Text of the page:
20 Things You Didn't Know About SPECTRE (2015)

Don’t be “a kite dancing in a hurricane”; explore the mysteries in the 24th James Bond film.

Spectre Drill Torture
Sony Pictures Releasing

With the delay to the release of the 25th James Bond film, No Time To Die (2021), provides further time to look at and unpick the 24th film in the franchise: SPECTRE.

Acting on the orders of the late M (Dame Judi Dench), James Bond (Daniel Craig) kills Italian assassin, Marco Sciarra (Alessandro Cremona) in Mexico City. MI6 is in a departmental crisis after the events of SkyFall (2012) and has been merged with MI5, so Double-0 Seven's actions - without the approval of the new M (Ralph Fiennes) - put a strain upon the agency.

Convincing Miss Eve Moneypenny (Naomie Harris) and Q (Ben Whishaw) to trust him, Bond attends Sciarra’s funeral in Rome, Italy, where he meets the assassin's widow, Lucia (Monica Bellucci). She directs him towards a shadowy organisation led by Franz Oberhauser (Christoph Waltz), a man that Bond had long-believed to be dead.

Learning that Oberhauser is planning to eliminate his old enemy, Mr White (Jesper Christensen), Double-0 Seven rescues White’s estranged daughter, Dr. Madeleine Swann (Léa Seydoux), who reluctantly leads him to the heart of the sinister organisation - SPECTRE - and the fact that Oberhauser has had a far more recent part to play in Bond’s life...

SPECTRE is notoriously “a place without mercy” and one filled with mysteries, some of which will be explored in this list.

20. "Its Name Is SPECTRE."

Spectre Drill Torture
Columbia Pictures/MGM

When Ian Fleming’s planed to make a James Bond film with Irish filmmaker, Kevin McClory; screenwriter, Jack Whittingham; Ivar Bryce, and Bryce’s friend, Ernest Cuneo fell through, he turned the script into the 1961 novel, Thunderball, using its creations, including SPECTRE and its leader, Ernst Stavro Blofeld. Sadly, this led to a copyright case, which Fleming ultimately lost.

Eon Productions did not wish to be caught up in litigation, so it licensed the use of SPECTRE and its characters from McClory until 1975. When the license expired, McClory not only planned a rival film featuring SPECTRE and Blofeld, but also claimed to have created the onscreen personality of James Bond. Whilst MGM/UA and Eon Productions blocked this latter assertion, McClory disputed their rights to use certain plot points in their films.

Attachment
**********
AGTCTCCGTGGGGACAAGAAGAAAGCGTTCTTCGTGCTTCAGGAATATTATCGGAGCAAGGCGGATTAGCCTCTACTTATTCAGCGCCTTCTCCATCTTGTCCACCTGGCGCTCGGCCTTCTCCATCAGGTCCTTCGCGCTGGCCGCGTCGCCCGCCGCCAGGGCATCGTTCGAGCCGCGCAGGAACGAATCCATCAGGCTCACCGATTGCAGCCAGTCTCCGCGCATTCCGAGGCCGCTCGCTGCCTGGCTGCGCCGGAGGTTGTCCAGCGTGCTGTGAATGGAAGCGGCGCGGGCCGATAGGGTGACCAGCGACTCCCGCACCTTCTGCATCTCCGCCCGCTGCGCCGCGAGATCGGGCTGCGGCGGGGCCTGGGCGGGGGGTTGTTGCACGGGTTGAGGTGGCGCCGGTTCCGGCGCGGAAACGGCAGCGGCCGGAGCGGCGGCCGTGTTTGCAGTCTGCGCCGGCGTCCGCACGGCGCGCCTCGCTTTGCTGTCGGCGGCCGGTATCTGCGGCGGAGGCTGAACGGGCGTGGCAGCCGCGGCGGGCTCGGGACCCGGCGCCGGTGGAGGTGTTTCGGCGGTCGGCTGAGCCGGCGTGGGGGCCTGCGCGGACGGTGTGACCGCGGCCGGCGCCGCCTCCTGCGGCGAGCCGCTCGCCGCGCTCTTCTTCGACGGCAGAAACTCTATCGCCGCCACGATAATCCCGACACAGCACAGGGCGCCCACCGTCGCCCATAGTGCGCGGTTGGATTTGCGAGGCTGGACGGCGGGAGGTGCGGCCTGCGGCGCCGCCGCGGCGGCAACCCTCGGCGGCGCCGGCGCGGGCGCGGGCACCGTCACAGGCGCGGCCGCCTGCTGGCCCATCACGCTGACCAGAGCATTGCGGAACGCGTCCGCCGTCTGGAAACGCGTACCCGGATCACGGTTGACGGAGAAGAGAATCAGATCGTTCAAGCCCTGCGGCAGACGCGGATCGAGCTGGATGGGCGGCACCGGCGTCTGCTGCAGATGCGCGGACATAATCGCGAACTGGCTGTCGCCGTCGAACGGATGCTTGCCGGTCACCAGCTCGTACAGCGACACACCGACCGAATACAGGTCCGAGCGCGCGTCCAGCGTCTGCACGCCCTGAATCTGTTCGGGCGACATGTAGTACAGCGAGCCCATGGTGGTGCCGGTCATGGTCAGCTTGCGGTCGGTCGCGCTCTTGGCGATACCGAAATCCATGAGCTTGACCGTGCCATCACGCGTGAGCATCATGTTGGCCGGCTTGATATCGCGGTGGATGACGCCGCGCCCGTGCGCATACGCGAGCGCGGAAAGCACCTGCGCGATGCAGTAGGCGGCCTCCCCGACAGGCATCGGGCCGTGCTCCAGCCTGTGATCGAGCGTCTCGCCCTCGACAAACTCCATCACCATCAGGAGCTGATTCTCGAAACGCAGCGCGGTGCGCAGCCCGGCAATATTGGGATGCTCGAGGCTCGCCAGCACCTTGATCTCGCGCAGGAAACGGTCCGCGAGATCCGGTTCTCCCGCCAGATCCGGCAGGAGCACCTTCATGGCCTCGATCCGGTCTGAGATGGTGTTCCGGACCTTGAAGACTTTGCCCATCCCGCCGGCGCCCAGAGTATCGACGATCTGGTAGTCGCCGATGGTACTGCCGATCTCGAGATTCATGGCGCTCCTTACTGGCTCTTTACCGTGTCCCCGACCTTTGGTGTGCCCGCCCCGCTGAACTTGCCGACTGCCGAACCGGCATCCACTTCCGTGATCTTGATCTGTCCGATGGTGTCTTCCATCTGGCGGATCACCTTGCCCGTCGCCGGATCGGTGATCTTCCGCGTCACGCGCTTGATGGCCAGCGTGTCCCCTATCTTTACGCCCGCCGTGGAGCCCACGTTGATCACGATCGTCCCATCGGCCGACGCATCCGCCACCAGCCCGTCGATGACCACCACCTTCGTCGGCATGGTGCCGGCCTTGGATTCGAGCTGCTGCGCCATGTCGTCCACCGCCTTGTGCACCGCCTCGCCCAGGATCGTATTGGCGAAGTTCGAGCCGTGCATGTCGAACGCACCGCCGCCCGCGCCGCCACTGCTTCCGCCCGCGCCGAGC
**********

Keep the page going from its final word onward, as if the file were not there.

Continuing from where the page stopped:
McClory realised his plan for a non-Eon Bond film in Never Say Never Again (1983), which starred Sir Sean Connery as the titular spy and, even though the filmmaker was limited to remaking Thunderball (1965), he then tried to make a rival Bond film with Sony. However, Sony collaborated on Daniel Craig’s first four Bond films with Eon Productions instead and McClory passed away in 2006.

MGM and Eon Productions’ parent company, Danjaq, LLC ultimately secured the film rights to SPECTRE and its characters from McClory’s Estate in November 2013, allowing the organisation and Blofeld to be reintroduced in the official Bond films.


I started writing for WhatCulture in July 2020. I have always enjoyed reading and writing. I have contributed to several short story competitions and I have occasionally been fortunate enough to have my work published. During the COVID-19 lockdown, I also started reviewing films on my Facebook page. Numerous friends and contacts suggested that I should start my own website for reviewing films, but I wanted something a bit more diverse - and so here I am! My interests focus on film and television mainly, but I also occasionally produce articles that venture into other areas as well. In particular, I am a fan of the under appreciated sequel (of which there are many), but I also like the classics and the mainstream too.